In an interesting response, the head of the Patient Privacy Rights Foundation said "This move by the Blues reveals what Americans can expect from an electronic health system because they no longer have the right to control access to their medical records. Their sensitive health records will be used for corporate profits and in ways that can directly harm them."
But wait, let's think about this... did we ever have the right to control access to our medical records?
I agree that the unregulated disclosure of patient-specific information is potentially harmful to the enrollees of BCBS. Granted, until we know the control mechanisms that have been institute by the BCBS administration, we can't determine the extent to which patients are being put in harms way. If the appropriate safeguards are taken then it is possible to share patient-specific data with probable patient protections. Anyone know the details of this endeavor?
(from Med-Privacy Mailing list) In the three years since the enforcement provisions of the HIPAA Privacy Rule went into effect, more than 21,000 complaints alleging privacy violations have been filed with the Office for Civil Rights at HHS. Yet only 2 criminal cases have been filed and NO fines have been assessed in response to any of those complaints.
Congress’ intent in passing the HIPAA statute in 1996 was to create strong protections for patients' privacy. Yet ten years later, patients' most sensitive information is more exposed and vulnerable than ever before. Lax enforcement, inadequate penalty provisions and HHS amendments in 2002 turned HIPAA into an act that allows patients' most sensitive information to be shared without their permission and without penalty for improper use.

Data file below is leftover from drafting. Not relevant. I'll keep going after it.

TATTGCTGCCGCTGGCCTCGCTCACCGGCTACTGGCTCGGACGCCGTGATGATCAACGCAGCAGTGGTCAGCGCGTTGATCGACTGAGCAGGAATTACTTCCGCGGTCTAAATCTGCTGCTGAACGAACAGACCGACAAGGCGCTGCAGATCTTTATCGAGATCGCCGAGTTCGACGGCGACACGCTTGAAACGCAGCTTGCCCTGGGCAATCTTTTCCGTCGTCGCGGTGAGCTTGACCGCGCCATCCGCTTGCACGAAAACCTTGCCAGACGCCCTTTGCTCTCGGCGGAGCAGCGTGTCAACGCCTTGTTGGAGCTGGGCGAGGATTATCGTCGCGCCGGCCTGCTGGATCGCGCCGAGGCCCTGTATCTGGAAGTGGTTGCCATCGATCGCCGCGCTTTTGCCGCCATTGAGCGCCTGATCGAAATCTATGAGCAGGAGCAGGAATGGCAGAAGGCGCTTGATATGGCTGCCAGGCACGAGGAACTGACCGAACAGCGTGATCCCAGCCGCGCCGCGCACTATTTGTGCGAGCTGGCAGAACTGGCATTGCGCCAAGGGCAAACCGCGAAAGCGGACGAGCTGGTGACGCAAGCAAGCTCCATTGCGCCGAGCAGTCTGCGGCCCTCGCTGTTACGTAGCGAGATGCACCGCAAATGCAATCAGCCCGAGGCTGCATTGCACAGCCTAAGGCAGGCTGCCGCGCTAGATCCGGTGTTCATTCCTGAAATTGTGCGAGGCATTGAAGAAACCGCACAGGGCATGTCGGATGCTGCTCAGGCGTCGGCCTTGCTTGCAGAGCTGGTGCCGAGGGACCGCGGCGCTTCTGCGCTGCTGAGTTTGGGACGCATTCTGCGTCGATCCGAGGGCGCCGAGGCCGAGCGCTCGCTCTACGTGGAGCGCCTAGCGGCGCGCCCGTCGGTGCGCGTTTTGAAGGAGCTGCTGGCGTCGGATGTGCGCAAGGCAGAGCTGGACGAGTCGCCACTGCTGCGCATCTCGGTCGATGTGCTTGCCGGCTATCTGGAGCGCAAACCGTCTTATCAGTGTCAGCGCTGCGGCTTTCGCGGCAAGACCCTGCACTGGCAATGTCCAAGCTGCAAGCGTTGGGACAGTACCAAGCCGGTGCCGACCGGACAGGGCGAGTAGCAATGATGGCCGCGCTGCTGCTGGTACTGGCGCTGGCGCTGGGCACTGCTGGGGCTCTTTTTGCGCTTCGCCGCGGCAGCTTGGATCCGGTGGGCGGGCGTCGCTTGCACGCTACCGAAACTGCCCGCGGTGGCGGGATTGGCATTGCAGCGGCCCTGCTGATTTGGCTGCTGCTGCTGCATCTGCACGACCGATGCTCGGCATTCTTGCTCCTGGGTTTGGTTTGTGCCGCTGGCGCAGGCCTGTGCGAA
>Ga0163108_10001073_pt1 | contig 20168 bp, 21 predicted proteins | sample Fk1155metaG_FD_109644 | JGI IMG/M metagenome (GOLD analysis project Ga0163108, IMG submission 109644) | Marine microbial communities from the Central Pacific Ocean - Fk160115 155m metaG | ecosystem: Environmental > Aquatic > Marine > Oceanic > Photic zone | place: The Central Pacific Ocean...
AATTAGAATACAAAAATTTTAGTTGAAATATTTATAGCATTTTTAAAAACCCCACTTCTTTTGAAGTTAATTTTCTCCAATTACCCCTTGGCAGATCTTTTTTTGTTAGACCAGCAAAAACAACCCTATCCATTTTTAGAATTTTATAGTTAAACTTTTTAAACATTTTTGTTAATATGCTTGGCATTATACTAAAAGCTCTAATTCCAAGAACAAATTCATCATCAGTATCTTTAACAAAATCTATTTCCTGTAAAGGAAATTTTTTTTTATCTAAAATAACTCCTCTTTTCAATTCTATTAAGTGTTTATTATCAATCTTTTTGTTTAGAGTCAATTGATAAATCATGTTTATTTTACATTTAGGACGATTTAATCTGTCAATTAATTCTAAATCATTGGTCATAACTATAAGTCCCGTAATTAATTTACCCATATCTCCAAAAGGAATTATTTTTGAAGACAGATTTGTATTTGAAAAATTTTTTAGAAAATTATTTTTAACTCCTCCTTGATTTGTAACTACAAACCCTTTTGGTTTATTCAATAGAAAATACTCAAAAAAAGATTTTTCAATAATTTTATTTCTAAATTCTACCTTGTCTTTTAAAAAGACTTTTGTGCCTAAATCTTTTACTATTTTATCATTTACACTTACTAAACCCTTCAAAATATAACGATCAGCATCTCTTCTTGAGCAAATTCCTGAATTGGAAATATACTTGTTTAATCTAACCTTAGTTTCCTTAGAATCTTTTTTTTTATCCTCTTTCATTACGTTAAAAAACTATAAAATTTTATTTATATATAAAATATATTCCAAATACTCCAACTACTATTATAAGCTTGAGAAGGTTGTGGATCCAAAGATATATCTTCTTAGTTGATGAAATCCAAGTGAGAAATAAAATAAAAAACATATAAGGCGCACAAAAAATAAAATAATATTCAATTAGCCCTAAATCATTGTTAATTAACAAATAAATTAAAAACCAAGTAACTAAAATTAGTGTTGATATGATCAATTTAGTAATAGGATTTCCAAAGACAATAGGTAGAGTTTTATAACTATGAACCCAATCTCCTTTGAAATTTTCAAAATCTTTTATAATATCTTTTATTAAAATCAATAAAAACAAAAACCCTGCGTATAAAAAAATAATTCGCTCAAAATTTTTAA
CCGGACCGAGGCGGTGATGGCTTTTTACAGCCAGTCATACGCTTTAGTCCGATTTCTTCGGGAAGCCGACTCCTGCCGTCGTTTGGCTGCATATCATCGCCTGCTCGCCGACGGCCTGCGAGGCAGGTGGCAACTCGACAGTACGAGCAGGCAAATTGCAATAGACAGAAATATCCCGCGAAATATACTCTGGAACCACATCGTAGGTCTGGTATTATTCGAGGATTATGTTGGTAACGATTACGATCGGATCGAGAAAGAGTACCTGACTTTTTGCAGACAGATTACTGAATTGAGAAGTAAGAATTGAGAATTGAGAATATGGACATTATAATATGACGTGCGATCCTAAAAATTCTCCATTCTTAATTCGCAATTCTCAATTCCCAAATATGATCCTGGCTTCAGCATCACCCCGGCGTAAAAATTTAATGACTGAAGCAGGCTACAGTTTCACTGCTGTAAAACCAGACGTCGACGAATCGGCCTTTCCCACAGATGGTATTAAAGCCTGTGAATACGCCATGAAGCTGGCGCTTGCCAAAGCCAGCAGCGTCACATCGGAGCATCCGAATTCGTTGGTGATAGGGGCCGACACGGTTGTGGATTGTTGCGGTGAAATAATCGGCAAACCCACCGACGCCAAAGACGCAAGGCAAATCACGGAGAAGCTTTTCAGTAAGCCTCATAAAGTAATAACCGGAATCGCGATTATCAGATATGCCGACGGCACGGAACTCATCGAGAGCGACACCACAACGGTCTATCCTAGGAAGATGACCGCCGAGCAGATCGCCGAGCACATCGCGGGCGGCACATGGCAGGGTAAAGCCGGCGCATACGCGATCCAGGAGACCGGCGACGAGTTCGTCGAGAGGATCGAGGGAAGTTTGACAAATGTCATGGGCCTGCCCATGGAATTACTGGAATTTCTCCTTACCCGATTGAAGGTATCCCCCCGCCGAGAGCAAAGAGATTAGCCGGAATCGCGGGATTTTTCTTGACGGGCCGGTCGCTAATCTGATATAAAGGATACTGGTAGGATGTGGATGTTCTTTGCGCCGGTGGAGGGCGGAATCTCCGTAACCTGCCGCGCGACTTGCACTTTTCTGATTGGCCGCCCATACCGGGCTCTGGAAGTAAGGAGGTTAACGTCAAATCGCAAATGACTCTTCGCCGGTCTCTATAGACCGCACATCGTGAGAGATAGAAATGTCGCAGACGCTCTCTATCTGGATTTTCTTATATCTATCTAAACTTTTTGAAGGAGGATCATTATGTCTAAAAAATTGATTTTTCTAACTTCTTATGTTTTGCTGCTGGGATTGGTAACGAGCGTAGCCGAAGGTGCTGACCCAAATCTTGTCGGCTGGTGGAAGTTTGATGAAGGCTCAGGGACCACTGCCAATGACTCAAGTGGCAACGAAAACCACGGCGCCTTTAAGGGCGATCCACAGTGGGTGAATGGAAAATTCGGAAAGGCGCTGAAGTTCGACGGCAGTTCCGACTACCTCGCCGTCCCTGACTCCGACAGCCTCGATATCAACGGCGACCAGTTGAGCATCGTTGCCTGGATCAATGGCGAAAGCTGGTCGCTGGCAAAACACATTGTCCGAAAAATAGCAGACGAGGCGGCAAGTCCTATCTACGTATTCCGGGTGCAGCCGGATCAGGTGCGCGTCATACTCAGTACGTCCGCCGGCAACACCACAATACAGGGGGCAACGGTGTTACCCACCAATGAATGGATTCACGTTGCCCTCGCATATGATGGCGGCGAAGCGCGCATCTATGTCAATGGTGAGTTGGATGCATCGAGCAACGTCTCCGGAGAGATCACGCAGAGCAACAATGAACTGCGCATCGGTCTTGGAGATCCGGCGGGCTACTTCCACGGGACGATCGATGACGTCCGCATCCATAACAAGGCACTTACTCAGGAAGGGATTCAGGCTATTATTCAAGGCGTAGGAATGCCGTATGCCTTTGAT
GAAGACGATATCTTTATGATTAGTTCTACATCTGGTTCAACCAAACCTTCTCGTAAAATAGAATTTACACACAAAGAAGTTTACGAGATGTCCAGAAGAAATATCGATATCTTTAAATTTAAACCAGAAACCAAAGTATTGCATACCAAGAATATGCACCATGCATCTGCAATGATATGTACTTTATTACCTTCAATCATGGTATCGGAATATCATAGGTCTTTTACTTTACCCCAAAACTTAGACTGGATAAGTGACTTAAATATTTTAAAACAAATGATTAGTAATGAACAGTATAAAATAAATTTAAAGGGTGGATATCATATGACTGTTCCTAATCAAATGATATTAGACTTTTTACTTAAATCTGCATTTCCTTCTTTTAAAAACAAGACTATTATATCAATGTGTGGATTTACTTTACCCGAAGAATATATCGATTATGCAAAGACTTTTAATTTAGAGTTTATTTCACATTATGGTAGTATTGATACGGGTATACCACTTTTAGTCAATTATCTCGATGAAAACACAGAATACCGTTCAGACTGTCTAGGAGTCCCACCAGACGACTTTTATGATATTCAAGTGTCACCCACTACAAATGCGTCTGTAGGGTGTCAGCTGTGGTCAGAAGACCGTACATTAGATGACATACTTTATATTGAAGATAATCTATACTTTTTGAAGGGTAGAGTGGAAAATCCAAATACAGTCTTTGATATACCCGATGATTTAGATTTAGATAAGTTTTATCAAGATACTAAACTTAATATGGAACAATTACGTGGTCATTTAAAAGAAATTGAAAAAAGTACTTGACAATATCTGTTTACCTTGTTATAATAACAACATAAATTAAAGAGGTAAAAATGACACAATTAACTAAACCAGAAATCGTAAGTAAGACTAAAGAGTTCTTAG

The New York Times ran an interesting story discussing breaches of confidentiality in electronic medical record systems. Worth a read.
"Dr. Craig Smith performed heart surgery on former President Bill Clinton two years ago at NewYork- Presbyterian Hospital. Computer hackers tried to get a peek at the famous patient’s electronic medical records."
Sure, prevent the hackers - but watch out for the insiders:
"The same hospital thwarted 1,500 unauthorized attempts by its own employees to look at the patient records of a famous local athlete"
In his state of the city address, New York City Mayor Michael Bloomberg said that the New York City 911 system will be upgraded to accept digital images from cell phones in addition to phone calls. So, everyone with a cell phone, click and send.
I wonder what the data use and retention policies are going to be. What is 911 going to do with the images? What are they permitted, legally, to do with the images? Where are they going to be stored and for how long? It's a bit disconcerting when you think about it, especially considering that cell phone cameras are crossing the public-private divide. Take my picture with a public webcam, such as in central park, please. I'm in a public area and the expectation of privacy is low. But take my picture someplace else, such as... oh, ... say the comfort of my living room and there may be some concerns.
Pretexting - the act of gaining data under false pretenses. Bills have been proposed to ban pretexting in the US Congress and California. It passed in California, but we'll have to wait until Congress reconvenes to find out if the law will gain national standing.
To clarify, the "California antipretexting law" (Senate Bill 202) will kick in Jan 1 and will cover telephone records of California citizens. The law prohibits the release of an individual's phone records to anyone but the original caller.